At the Philadelphia Metro Wildlife Center, workers help save the life of a great horned owl that got himself completely tangled up in a soccer net in Northeast Philadelphia.

by Michele Wellard

Imagine a large great horned owl with huge yellow eyes, perched in a tree in the moonlight. He spots his prey and takes off. The serrated edges of his wing feathers ensure that he flies silently through the night. His prey will never hear him coming.

But suddenly, instead, the owl is caught. He is tangled and ensnared, hanging in the dark, by something he never saw. He thrashes and struggles. Eventually exhaustion causes him to give up, and he hangs in his trap. The cause? A soccer net.

Owls see very well in low light. As animals who are most active in dark, this makes sense. Their tube-shaped eyeballs give them excellent binocular vision, and as ambush predators, they laser focus on their prey.

Many times, they are so focused that they don’t see hazards created by humans that are so often in the way. And for some reason, one of the most common hazards for great horned owls is the soccer net.

At Philadelphia Metro Wildlife Center, we received one of these owls last week. He was completely tangled up in a soccer net in Northeast Philadelphia. The rope was wrapped around his neck, his wings and between his legs, in many layers. His breathing was constricted as the string was around his body.

Thankfully, someone cut him free, and Philadelphia Animal Control officers Michael Hill and Ken Atwood cut him down and dropped him off at our rehabilitation center, with the string still encasing his feathery body.

Although the owl had some cuts and abrasions from the ropes rubbing against him, the greatest threats to his health were dehydration and stress. When an animal is in stress, a serious health risk called “capture myopathy” is a concern. We don’t know how long the owl was entangled in the net, but based on his level of dehydration, he had been caught for a long time.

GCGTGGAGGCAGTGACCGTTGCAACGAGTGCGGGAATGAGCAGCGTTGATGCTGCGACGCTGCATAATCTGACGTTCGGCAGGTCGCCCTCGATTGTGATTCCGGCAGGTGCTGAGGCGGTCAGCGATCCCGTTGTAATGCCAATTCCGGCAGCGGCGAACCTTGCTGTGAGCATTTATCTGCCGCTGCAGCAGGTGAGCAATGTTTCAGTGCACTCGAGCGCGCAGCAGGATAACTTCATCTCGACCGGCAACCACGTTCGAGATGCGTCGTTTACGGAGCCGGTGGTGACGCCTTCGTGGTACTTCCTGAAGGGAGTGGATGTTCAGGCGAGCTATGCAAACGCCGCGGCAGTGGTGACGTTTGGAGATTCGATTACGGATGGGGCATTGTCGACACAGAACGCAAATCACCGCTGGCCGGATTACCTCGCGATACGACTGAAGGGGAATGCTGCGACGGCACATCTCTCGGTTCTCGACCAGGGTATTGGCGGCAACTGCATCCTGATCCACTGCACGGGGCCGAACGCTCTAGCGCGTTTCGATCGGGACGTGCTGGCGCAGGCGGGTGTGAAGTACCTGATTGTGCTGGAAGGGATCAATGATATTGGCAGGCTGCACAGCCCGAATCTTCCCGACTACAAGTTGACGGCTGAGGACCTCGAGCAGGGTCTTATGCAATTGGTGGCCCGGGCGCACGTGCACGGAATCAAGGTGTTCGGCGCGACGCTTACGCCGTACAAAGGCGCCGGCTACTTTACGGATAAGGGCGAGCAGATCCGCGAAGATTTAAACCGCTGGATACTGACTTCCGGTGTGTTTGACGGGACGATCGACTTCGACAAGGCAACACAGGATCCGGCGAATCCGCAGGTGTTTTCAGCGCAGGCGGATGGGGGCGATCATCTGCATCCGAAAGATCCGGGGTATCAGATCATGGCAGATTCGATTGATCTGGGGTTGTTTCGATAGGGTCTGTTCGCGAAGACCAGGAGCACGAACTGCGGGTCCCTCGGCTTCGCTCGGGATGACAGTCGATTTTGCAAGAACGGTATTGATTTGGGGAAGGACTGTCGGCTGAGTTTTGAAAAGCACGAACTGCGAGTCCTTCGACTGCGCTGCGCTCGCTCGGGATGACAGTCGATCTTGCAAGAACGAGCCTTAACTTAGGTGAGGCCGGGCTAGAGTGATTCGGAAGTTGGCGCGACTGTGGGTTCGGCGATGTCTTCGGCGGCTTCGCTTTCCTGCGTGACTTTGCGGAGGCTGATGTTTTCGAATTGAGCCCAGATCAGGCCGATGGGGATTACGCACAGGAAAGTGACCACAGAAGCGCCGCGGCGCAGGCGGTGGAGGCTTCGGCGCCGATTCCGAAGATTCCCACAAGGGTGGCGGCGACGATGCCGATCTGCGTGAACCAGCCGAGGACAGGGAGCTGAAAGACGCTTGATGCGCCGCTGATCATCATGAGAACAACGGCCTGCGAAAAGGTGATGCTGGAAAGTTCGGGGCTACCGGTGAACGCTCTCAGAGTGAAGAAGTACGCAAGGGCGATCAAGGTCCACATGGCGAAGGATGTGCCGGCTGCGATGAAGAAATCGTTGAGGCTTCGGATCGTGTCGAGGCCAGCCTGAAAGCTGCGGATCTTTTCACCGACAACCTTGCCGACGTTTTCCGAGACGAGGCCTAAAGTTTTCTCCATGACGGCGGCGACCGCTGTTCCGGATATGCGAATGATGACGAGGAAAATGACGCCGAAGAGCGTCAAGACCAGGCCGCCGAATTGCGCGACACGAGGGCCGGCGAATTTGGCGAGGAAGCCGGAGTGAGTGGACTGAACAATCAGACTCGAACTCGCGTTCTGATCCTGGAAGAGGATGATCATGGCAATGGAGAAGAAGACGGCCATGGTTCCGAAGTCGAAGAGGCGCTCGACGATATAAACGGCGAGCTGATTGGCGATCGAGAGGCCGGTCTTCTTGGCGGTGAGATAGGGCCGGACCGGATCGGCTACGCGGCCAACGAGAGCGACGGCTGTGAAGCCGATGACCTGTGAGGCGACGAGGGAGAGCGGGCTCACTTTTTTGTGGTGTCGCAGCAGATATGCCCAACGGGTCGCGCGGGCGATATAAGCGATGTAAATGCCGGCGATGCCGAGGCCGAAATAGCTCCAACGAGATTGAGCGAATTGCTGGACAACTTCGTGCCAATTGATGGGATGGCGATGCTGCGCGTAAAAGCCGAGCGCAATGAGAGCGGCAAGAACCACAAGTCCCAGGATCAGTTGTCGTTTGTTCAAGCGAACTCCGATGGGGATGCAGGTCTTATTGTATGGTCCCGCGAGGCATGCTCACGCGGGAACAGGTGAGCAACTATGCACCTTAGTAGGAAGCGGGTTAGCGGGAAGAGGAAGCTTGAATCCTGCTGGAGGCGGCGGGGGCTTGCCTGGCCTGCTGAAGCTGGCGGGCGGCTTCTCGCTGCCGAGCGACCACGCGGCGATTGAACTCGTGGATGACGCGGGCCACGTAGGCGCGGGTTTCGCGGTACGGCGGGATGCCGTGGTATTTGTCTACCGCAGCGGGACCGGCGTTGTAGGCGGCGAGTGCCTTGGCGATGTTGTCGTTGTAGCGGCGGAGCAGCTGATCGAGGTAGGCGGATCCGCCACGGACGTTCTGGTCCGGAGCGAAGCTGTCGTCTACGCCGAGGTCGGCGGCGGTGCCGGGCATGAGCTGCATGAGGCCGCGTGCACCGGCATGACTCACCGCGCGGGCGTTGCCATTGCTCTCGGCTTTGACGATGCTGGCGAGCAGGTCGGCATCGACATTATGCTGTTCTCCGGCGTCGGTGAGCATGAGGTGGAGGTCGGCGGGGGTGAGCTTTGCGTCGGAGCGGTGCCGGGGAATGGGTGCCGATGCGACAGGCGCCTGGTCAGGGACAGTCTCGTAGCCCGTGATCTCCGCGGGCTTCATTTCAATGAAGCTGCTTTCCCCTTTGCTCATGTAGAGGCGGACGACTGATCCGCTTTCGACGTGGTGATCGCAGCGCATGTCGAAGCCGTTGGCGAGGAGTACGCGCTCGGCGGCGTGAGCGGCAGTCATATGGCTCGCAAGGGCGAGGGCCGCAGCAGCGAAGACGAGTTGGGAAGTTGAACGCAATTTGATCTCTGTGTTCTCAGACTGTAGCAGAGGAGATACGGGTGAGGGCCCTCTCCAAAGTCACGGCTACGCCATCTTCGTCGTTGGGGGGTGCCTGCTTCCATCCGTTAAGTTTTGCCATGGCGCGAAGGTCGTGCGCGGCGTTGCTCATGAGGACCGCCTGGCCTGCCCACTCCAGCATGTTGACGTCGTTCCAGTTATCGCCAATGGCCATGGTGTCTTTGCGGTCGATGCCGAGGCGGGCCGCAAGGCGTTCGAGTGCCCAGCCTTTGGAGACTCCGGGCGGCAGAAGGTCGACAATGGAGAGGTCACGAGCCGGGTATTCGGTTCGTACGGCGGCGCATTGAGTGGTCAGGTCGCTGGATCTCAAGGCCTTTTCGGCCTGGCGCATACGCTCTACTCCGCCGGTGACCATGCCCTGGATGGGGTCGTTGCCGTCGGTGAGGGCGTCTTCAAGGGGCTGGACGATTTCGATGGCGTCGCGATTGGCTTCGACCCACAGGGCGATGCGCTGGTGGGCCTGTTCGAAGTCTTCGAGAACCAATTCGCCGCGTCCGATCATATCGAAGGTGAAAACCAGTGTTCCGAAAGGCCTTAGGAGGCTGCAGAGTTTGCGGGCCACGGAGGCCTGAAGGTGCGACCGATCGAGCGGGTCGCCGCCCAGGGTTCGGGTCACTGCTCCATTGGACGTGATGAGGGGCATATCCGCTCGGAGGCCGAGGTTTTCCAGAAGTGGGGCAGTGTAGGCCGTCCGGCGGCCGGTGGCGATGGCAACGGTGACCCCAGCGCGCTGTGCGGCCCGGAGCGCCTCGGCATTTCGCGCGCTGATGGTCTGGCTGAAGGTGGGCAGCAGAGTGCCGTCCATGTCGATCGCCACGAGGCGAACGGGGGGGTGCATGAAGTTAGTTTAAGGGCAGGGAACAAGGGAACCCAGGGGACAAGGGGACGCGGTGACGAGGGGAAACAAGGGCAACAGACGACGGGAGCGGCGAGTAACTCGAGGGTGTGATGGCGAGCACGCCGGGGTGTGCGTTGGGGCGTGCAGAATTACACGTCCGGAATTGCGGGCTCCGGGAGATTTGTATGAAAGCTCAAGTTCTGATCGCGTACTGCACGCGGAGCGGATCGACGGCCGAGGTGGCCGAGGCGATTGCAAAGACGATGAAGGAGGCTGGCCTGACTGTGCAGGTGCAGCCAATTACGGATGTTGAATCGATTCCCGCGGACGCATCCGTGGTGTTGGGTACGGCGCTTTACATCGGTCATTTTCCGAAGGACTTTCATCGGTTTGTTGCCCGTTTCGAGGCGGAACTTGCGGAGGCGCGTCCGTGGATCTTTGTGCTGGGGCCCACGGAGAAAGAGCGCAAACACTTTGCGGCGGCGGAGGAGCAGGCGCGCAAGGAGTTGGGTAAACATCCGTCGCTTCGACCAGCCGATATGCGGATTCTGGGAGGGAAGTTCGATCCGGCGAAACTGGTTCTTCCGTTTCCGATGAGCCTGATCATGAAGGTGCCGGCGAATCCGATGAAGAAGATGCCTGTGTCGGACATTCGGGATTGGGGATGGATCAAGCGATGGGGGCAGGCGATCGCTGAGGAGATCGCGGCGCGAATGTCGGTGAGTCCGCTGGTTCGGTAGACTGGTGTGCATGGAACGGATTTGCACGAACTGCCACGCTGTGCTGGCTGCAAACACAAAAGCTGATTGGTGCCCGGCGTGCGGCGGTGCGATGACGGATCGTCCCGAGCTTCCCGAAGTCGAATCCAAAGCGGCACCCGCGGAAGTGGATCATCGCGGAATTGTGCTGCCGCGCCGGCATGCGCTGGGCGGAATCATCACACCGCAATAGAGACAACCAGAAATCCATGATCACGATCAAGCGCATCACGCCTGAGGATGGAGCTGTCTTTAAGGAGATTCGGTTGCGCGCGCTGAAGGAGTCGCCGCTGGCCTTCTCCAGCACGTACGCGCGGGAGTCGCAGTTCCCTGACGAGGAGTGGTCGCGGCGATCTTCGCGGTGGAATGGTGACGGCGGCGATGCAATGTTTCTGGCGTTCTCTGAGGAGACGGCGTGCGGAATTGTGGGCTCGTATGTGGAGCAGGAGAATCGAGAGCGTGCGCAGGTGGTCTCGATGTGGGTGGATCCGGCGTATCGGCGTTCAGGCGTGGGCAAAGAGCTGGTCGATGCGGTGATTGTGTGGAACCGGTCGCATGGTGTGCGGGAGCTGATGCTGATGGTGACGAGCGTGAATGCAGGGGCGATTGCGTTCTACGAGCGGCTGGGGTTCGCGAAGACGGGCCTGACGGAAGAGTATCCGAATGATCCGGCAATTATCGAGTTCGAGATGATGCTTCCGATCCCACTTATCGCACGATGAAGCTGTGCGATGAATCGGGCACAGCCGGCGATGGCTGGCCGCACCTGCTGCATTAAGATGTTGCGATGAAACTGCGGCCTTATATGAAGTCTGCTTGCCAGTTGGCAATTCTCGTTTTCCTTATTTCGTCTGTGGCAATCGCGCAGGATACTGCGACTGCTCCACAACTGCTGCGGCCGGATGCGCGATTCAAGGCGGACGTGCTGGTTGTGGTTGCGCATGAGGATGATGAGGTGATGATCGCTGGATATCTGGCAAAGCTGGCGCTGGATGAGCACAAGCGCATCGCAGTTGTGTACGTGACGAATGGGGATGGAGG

Soccer nets are an all-too-common hazard for great horned owls. We have had several owls caught in them over the last few years. A Google search for “great horned owl/soccer net” revealed dozens of articles detailing the same situation all over the country.

What can be done to protect owls from soccer net injury? (According to Deb Welter, Licensed PA Wildlife Rehabilitator at the Diamond Rock Wildlife Rehabilitation Clinic in Malvern, “I have also seen many owls, groundhogs and deer caught in soccer nets.”) It’s so simple: Soccer nets should be taken down or simply rolled up and tied when not in use, but most people have no idea they are a hazard to animals.

So we hope to spread the word and encourage sports teams to think of the wild neighbors who use their fields at night. Other hazards for owls include fake spider web Halloween decorations (please use only indoors!) windows and cars, which injure the owls as they chase their prey.

Please spread the word! At Philadelphia Metro Wildlife Center, we are always happy to answer calls and questions about any wildlife situation. We can be reached at 267-416-9453 or phillywildlife.org

Michele Wellard is assistant director of the Philadelphia Metro Wildlife Center in King of Prussia. The founder and director is Rick Schubert, of Mt. Airy, who formerly led the wildlife rehab facility at the Schuylkill Center in upper Roxborough.

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